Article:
Wednesday, December 25, 2013

copeland morris EARLY SNOW

Soon Eurydice, there is early snow,
When the nightingale puts down her head.
Whenever bobbie pins mark the places in Auden,
A suitcase is snapping shut. A taxi signals.

Ribbons of narrow cursive begin to print,
A sleepless cigarette in your other hand,
The snow, my ghostly sense of falling back,
Jumping overgrowth with wheels on my feet.

Later, in your arms, I have dreamed of skating;
And where we turn into autumn, words appear,
A poem beside a sidewalk buried in snow.

Friday, December 20, 2013


If we are not transformed for the better in our hearts, how can all the political theater in the world save us? If we are not able to do better as individuals to prevent the hurt that is being inflicted on helpless humans; then desperate, last ditch appeals to common sense will not be enough to save us, either. For if human beings can not, or will not, prevent the poisoning of their own bodies, the genetic damage being done to their children,...and if people remain apathetic when shown the ruinous and reductive effect of war on their own society; then all that's been shown is a stupid acceptance of war as an integral part of capitalist organization, and the future holds nothing good for any of us.

But a change is coming, whether any of us likes it or not. Even the scandals now, that have taken over the headlines, concerning the unbridled power of the state or empire to spy on everything and everyone, is only a symptom of our dull bondage to the present system. We are collectively the prisoners of a throwaway society, in which human beings are thrown away, in which the rule of law is thrown away, in which decency toward others is increasingly forgotten and discarded.

And once the storm is over, you won't remember how you made it through, how you managed to survive. You won't even be sure, whether the storm is really over. But one thing is certain. When you come out of the storm, you won't be the same person who walked in. That's what this storm's all about. --Haruki Murakami

The miracle has happened if you are no longer afraid. And the healing of the world is in your hands.

Monday, December 09, 2013


 “During my lifetime I have dedicated myself to this struggle of the African people. I have fought against white domination, and I have fought against black domination. I have cherished the ideal of a democratic and free society in which all persons live together in harmony and with equal opportunities. It is an ideal which I hope to live for and to achieve. But if needs be, it is an ideal for which I am prepared to die.”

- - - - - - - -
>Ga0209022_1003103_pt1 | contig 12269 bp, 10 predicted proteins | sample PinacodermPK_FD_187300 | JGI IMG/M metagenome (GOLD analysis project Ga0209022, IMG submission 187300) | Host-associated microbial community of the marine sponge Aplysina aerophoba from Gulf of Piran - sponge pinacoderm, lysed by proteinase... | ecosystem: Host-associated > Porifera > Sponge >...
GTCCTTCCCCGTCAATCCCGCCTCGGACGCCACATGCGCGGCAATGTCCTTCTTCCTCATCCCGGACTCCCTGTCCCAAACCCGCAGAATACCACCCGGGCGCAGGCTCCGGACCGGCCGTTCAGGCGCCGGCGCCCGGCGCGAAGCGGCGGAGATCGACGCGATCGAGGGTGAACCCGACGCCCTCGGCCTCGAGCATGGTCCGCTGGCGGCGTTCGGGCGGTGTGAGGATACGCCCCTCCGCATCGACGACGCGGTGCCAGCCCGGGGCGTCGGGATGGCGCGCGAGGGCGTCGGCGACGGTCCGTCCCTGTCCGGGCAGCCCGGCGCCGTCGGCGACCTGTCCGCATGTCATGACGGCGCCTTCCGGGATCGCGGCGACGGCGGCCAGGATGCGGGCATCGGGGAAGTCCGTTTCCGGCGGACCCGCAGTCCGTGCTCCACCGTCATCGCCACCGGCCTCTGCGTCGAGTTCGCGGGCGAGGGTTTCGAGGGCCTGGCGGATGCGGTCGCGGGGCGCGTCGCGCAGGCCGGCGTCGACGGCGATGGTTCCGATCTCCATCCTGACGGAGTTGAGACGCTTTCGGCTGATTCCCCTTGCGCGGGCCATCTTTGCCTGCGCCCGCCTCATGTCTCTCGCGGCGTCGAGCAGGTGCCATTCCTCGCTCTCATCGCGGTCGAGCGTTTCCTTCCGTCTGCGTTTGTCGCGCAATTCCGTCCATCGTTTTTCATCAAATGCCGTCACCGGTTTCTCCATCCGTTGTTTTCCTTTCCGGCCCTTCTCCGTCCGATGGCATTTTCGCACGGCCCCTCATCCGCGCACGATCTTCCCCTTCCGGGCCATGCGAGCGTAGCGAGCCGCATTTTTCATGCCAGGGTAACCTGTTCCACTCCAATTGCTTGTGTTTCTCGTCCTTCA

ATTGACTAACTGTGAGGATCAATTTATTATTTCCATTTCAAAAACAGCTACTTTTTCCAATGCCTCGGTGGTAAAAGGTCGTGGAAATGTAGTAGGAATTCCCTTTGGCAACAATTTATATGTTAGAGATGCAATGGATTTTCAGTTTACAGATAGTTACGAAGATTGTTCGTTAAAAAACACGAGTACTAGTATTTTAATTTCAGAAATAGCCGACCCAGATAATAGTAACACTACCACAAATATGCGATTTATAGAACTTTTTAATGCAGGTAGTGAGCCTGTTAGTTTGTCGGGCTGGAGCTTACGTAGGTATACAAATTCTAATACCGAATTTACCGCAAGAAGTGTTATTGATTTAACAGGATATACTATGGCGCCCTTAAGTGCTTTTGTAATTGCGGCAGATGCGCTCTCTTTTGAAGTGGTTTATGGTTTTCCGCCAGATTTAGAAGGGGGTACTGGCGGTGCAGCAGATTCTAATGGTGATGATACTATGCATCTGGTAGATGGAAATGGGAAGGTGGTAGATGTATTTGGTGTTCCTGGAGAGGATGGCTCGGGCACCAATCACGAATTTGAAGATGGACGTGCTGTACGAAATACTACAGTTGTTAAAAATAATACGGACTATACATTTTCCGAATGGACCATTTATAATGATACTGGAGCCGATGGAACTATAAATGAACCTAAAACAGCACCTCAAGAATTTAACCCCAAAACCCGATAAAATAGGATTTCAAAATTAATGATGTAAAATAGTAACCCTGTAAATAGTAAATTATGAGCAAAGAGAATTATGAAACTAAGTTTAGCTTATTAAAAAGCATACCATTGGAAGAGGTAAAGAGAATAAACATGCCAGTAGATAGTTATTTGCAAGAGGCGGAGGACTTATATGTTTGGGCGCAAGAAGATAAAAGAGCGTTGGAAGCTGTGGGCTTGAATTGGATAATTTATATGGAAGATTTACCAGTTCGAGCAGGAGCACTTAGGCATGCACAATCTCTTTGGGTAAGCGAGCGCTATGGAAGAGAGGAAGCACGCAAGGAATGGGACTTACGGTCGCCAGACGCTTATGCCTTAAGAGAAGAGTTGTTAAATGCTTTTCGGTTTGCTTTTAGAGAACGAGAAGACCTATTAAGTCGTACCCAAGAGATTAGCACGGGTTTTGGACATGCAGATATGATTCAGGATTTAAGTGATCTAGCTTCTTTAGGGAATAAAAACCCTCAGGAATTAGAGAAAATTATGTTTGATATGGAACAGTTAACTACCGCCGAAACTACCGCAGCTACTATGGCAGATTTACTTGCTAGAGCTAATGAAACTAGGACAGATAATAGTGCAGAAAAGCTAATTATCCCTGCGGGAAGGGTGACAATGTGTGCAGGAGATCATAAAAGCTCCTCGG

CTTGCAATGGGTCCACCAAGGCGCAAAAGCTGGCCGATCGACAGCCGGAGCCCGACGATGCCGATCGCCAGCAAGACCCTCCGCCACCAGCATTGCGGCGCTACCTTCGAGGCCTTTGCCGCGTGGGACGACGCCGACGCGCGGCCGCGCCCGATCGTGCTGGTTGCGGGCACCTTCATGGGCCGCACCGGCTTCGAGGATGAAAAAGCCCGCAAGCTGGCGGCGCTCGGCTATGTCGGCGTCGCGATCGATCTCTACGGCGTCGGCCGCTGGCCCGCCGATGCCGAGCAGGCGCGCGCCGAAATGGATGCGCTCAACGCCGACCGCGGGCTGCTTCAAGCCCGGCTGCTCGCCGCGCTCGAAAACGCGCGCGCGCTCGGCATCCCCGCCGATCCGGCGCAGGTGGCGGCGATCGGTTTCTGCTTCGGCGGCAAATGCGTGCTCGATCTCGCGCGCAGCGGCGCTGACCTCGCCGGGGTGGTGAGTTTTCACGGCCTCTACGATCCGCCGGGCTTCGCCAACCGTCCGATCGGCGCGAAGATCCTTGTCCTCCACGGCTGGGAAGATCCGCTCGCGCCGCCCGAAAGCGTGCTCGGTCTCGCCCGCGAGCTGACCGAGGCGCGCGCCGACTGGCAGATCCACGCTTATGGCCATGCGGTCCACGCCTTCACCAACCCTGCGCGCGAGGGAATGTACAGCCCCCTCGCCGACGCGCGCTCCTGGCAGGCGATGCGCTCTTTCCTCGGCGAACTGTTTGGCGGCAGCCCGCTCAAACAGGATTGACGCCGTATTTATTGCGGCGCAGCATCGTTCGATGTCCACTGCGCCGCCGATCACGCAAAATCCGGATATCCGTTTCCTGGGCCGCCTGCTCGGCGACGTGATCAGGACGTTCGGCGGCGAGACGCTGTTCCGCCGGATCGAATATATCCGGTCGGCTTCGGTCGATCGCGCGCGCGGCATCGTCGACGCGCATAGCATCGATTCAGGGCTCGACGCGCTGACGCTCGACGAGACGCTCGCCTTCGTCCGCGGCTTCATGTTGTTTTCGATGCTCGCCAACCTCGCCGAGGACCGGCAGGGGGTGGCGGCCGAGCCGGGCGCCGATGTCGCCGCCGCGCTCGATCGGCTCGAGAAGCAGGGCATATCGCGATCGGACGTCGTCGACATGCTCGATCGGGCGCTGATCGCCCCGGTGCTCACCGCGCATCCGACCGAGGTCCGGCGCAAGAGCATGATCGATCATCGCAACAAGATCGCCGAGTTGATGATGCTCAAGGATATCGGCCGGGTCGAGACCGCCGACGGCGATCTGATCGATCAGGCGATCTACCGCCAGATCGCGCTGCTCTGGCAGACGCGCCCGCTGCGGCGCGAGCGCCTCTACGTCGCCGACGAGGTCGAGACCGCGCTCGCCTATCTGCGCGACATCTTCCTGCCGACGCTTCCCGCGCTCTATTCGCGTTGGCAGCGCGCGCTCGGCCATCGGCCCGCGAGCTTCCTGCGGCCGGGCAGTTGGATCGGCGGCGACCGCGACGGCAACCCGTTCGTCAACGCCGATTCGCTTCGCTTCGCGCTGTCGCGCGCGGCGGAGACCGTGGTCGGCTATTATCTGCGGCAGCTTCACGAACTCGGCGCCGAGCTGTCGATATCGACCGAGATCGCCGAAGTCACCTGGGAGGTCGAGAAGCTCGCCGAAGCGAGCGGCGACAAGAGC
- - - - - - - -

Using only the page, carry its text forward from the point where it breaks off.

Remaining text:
Mandela and his organization suspended the armed struggle only once the apartheid regime conceded to democracy. He was no pacifist; on the contrary, he never hesitated to pick up arms when he perceived his people were confronted with the choice between submission to tyranny and armed resistance. But nor was he a militarist: He never hesitated to take the political path when that presented itself. And in that example, he has much to teach the world. --Tony Karon

 Nelson Mandela opposed racial injustice, apartheid, colonialist, and imperialist power, with his whole being.
And his struggles on behalf of his comrades in arms and his people in South Africa required a lot of sacrifice.

Mandela became a man of his people, the father of modern South Africa. This implied a solidarity with diverse people in the armed struggle, and a wider and equally profound support from peaceful demonstrators from across the world. For the fight to liberate South African people, black people, all people, from the oppression of minority rule, was one of the greatest tests and victories of moral conscience that we have seen in this world.

Mandela became the symbol of the resistance during his long imprisonment. Reflecting upon this history, not all that he wanted to achieve has been realized; but apartheid, compulsory racial segregation, and minority rule, was defeated; and every South African can be proud of that. And the world celebrates that, as it celebrates his life.

copeland morris ENTWINED SONNET

Her shaded eyes, her necklace black velvet, onyx. Anguish she spoke; and he carried on, obsessed As only a young man could. An odd harm...